Oregon National Guard to begin aiding hospitals Friday

Coronavirus

'Beyond grateful,' National Guard helps hospitals in crisis

Oregon National Guard Spc. Toby SeWell assigned to the Oregon Army National Guard Medical Command, administers the COVID-19 vaccination to a Salem resident at the Oregon State Fairgrounds in Salem, Ore., Jan. 13, 2021. (U.S. Air National Guard photo by Major Heather Bashor, Oregon Military Department Public Affairs)

PORTLAND, Ore. (KOIN) — One hundred and fifty Oregon National Guard members arrived in Bend Thursday morning to prepare for assignments at St. Charles Hospitals.

The effort comes as part of the initial deployment announced by Gov. Kate Brown last week. The governor committed up to 1,500 guard members to assist frontline hospital workers amid the delta surge, 500 of which would begin assignments Aug. 20.

The much-needed support comes after an increase in healthcare staff shortages and COVID-19 hospitalizations across the state.

“We are just beyond grateful for the National Guard coming to support us,” Rod Marchiando, Senior Vice President of Improvement and Strategy for St. Charles Health, told KOIN 6 News. “And the deep reason why is that we’re in a situation of unprecedented stress on the health system -not only due to certainly COVID but staffing-related issues as well.”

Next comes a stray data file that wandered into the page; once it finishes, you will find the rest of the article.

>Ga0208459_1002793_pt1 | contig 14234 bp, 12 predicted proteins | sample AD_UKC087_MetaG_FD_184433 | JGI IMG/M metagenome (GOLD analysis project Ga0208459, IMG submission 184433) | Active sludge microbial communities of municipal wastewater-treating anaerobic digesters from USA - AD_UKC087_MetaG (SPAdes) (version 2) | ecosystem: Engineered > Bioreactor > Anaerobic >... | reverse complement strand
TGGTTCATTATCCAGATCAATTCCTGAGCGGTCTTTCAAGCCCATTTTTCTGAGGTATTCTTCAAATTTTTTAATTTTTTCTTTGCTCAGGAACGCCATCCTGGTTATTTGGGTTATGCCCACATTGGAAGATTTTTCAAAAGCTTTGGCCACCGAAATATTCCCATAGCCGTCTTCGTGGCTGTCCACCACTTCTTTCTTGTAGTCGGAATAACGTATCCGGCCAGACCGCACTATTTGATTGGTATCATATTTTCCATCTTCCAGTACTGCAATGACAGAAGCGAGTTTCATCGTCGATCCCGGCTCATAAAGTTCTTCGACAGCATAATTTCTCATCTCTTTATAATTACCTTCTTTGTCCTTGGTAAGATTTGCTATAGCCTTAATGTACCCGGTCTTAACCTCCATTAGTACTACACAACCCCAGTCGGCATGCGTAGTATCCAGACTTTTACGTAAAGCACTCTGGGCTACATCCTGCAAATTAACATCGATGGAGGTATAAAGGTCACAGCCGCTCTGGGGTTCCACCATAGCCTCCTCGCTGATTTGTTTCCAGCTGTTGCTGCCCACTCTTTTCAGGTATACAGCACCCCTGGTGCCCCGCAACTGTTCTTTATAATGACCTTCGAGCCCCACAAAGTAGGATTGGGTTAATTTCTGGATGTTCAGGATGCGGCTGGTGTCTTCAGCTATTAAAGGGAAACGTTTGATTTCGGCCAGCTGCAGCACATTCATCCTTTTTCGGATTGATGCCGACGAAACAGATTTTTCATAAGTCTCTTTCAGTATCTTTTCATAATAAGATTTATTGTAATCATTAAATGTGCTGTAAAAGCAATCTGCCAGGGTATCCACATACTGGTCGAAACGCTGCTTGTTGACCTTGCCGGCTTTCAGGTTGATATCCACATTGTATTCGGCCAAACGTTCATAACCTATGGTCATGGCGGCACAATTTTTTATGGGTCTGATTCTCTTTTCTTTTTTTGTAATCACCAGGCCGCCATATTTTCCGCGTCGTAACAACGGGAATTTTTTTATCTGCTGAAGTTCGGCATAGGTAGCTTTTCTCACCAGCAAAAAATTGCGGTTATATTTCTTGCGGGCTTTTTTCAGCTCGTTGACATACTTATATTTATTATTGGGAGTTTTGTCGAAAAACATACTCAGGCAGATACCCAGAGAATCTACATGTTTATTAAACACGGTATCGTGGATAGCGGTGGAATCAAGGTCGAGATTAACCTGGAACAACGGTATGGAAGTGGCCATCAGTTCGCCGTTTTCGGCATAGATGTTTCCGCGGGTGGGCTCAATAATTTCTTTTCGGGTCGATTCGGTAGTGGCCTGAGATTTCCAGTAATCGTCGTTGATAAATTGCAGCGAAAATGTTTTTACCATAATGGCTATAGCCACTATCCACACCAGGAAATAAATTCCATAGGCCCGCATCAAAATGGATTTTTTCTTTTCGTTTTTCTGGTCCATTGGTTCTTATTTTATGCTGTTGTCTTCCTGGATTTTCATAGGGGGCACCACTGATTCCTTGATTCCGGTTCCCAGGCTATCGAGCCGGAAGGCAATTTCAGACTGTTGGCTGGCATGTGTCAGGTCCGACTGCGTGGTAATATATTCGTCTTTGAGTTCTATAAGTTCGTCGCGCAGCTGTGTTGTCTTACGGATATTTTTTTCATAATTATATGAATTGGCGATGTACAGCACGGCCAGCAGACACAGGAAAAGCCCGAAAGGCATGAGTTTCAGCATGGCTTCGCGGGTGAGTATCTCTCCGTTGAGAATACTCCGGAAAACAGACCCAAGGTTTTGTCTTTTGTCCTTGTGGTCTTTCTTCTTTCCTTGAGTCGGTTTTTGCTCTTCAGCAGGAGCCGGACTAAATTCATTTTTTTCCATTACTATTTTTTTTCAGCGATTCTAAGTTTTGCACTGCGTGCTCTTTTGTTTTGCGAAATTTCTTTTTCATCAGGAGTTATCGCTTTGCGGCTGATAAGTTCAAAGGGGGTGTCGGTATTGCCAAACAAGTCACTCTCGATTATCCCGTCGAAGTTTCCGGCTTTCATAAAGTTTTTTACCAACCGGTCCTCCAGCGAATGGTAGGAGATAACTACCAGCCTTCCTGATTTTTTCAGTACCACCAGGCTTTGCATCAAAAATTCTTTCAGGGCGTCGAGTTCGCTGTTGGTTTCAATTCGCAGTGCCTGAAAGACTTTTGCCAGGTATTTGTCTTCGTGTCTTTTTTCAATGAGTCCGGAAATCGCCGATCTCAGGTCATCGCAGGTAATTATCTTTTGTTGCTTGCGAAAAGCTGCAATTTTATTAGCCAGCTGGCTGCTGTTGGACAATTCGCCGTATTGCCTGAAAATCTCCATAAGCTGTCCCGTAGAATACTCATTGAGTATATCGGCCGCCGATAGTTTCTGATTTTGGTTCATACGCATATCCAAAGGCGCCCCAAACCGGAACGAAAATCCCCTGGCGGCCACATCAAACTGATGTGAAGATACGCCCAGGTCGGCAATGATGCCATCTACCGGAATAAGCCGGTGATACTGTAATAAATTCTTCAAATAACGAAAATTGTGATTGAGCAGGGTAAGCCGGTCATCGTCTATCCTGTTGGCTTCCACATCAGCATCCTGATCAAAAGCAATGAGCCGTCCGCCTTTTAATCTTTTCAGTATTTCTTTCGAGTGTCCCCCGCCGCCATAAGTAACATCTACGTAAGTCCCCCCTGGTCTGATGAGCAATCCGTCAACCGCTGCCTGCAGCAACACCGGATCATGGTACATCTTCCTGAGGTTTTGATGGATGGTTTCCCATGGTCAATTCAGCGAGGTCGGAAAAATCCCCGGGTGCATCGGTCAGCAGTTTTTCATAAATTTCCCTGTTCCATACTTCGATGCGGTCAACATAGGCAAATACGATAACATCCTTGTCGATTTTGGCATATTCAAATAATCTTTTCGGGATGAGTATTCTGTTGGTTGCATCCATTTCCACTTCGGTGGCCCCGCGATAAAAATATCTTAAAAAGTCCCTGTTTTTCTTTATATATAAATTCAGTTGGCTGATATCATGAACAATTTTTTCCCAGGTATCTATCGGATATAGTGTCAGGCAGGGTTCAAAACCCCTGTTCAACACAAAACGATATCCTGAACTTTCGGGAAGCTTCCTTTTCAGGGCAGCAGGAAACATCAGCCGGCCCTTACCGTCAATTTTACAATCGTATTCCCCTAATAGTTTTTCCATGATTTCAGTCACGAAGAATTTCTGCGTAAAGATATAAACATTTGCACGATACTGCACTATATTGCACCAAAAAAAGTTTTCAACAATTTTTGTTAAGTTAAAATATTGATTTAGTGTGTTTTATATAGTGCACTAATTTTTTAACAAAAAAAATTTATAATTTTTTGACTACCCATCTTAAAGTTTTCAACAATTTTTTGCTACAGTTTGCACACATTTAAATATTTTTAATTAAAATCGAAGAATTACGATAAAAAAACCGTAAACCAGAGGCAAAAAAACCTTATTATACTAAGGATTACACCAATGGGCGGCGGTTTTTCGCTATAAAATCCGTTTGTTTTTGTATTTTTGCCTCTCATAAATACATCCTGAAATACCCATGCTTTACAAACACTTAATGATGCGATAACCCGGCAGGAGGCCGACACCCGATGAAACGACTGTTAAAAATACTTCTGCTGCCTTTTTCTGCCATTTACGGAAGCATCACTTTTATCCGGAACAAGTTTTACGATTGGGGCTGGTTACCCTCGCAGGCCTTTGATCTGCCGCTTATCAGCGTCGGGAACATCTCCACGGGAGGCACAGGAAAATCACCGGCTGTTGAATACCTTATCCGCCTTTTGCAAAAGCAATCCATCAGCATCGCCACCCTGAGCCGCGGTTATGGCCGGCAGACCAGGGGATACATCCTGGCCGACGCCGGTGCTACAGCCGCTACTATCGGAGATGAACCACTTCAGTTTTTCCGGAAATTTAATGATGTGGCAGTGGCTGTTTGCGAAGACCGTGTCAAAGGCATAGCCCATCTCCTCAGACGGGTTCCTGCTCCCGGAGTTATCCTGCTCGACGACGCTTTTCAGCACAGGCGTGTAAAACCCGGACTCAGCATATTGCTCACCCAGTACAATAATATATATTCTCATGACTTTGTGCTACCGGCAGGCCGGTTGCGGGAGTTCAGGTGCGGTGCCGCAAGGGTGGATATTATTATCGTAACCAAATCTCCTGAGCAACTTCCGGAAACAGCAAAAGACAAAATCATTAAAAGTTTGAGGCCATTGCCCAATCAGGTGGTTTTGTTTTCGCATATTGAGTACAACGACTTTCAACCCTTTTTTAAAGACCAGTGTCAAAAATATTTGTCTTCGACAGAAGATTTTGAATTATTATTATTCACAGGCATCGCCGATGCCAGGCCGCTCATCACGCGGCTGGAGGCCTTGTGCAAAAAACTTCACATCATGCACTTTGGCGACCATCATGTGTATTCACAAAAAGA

The guard has committed to supporting St. Charles through September, with members beginning to aid in non-clinical roles Friday.

“We’re reviewing a multitude of leader requests on where we have gaps, and matching up the skill sets within the group that’s coming from National Guard to identify where we can place them,” said Marchiando.

Guard members will be able to assist in screening patients, stocking supplies, preparing food and other roles that do not require licensure.

While the National Guard stepping into non-clinical positions will be a major help, Marchiando says hospitals in crisis continue to feel the void of clinical roles which remain largely unfulfilled. It’s a big help to our staffing needs, but we certainly have real deep gaps within our nursing staff and other clinical roles that are frankly worn out over this last year.”

Roughly 1,000 more guard members are expected to deploy to support state hospitals in the weeks to come.

“None of this could be possible without the support of the families of the National Guard, as well as the employers that support them,” added Marchiando. “We thank them so deeply for their sacrifice as well.”

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